Now that US President Donald Trump has been in office for six months, we can more confidently assess the prospects for the US economy and economic policy making under his administration. And, like Trump’s presidency more generally, paradoxes abound.

The main puzzle is the disconnect between the performance of financial markets and the real. While stock markets continue to reach new highs, the US economy grew at an average rate of just 2% in the first half of 2017 – slower growth than under President Barack Obama – and is not expected to perform much better for the rest of the year.

Stock-market investors continue to hold out hope that Trump can push through policies to stimulate growth and increase corporate profits. Moreover, sluggish wage growth implies that inflation is not reaching the US Federal Reserve’s target rate, which means that the Fed will have to normalize interest rates more slowly than expected.

Lower long-term interest rates and a weaker dollar are good news for US stock markets, and Trump’s pro-business agenda is still good for individual stocks in principle, even if the air has been let out of the so-called Trump reflation trade. And there is now less reason to worry that a massive fiscal-stimulus program will push up the dollar and force the Fed to raise rates. In view of the Trump administration’s political ineffectiveness, it is safe to assume that if there is any stimulus at all, it will be smaller than expected.

The administration’s inability to execute on the economic-policy front is unlikely to change. Congressional Republicans’ attempts to replace the Affordable Care Act (Obamacare) have failed, not least because moderate Republicans refused to vote for a bill that would deprive some 20 million Americans of their health insurance.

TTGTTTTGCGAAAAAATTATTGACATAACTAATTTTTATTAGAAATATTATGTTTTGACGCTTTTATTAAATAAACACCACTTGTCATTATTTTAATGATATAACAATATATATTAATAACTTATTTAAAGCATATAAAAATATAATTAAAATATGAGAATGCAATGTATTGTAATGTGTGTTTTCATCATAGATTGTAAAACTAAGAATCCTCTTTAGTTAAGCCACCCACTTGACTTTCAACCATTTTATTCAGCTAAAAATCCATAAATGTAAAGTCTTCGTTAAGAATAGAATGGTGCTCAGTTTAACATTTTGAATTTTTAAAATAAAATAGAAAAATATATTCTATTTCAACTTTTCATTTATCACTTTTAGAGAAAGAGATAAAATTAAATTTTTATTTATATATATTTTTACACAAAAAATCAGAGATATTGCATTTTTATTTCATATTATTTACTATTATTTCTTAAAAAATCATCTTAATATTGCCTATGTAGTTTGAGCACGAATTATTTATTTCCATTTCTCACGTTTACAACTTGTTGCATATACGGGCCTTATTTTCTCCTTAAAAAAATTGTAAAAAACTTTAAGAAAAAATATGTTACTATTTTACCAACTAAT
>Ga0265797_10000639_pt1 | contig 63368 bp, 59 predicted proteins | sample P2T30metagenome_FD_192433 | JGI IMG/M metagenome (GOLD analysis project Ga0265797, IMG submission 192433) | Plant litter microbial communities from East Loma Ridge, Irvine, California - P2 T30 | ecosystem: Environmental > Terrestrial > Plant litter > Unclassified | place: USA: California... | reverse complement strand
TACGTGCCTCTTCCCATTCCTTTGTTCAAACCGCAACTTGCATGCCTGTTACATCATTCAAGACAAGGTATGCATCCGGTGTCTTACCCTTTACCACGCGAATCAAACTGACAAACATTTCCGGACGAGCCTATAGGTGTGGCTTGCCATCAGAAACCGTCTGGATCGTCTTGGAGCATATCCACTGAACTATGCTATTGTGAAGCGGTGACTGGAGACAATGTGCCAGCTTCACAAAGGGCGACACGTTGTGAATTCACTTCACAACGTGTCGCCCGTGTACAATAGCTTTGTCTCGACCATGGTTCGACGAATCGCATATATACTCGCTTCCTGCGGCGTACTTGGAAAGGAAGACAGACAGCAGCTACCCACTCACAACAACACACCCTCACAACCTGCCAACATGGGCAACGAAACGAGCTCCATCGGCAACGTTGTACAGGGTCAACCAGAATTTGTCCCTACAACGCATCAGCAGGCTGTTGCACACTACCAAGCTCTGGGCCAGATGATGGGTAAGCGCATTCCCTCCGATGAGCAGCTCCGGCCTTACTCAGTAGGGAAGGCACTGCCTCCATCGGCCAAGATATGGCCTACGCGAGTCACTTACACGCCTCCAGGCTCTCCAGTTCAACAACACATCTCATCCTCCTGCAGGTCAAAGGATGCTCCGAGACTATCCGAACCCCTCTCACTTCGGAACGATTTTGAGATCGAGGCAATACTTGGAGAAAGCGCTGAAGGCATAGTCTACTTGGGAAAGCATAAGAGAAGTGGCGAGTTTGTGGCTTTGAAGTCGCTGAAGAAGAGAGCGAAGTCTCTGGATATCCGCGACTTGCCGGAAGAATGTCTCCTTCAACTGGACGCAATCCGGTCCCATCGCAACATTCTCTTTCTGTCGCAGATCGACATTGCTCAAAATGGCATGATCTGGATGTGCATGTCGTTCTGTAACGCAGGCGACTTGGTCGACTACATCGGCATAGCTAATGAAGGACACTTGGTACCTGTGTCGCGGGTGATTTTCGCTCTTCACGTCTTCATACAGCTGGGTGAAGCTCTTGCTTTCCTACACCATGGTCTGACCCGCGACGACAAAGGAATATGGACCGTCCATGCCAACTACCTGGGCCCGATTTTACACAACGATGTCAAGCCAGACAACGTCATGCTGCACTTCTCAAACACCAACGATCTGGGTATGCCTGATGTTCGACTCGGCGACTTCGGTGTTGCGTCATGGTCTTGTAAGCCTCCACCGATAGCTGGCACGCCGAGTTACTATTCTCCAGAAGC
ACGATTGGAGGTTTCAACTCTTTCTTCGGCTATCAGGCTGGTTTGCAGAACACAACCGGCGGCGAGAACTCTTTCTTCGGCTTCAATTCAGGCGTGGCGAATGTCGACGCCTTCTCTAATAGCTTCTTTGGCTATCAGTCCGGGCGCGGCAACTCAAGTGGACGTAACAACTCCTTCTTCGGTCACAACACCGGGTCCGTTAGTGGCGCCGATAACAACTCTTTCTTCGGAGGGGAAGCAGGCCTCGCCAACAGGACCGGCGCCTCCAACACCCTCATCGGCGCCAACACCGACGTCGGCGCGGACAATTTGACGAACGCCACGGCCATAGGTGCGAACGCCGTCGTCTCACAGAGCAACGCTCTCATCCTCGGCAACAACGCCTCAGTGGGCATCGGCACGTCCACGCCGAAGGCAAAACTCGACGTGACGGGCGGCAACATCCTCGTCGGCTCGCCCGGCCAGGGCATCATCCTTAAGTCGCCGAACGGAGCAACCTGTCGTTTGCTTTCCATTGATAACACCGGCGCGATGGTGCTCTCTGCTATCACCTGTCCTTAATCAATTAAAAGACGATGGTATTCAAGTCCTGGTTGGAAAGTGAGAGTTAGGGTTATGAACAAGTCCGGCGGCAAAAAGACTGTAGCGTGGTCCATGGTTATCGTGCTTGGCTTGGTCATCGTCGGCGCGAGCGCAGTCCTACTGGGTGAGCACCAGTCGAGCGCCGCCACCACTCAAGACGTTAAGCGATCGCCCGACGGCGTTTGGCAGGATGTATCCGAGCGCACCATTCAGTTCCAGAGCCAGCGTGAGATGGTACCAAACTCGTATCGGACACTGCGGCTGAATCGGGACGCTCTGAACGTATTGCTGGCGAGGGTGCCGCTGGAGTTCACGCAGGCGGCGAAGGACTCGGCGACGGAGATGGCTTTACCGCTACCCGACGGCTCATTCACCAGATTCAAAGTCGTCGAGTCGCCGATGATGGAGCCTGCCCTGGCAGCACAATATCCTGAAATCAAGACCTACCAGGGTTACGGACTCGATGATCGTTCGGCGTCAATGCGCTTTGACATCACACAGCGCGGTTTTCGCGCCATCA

The Trump administration is now moving on to tax reform, which will be just as hard, if not harder, to enact. Earlier tax-reform proposals had anticipated savings from the repeal of Obamacare, and from a proposed “border adjustment tax” that has since been abandoned.

That leaves congressional Republicans with little room for maneuver. Because the US Senate’s budget-reconciliation rules require all tax cuts to be revenue-neutral after ten years, Republicans will either have to cut tax rates by far less than they had originally intended, or settle for temporary and limited tax cuts that aren’t paid for.

To benefit American workers and spur economic growth, tax reforms need to increase the burden on the rich, and provide relief to workers and the middle class. But Trump’s proposals would do the opposite: depending on which plan you look at, 80-90% of the benefits would go to the top 10% of the income distribution.

More to the point, US corporations aren’t hoarding trillions of dollars in cash and refusing to make capital investments because the tax rate is too high, as Trump and congressional Republicans claim. Rather, firms are less inclined to invest because slow wage growth is depressing consumption, and thus overall economic growth.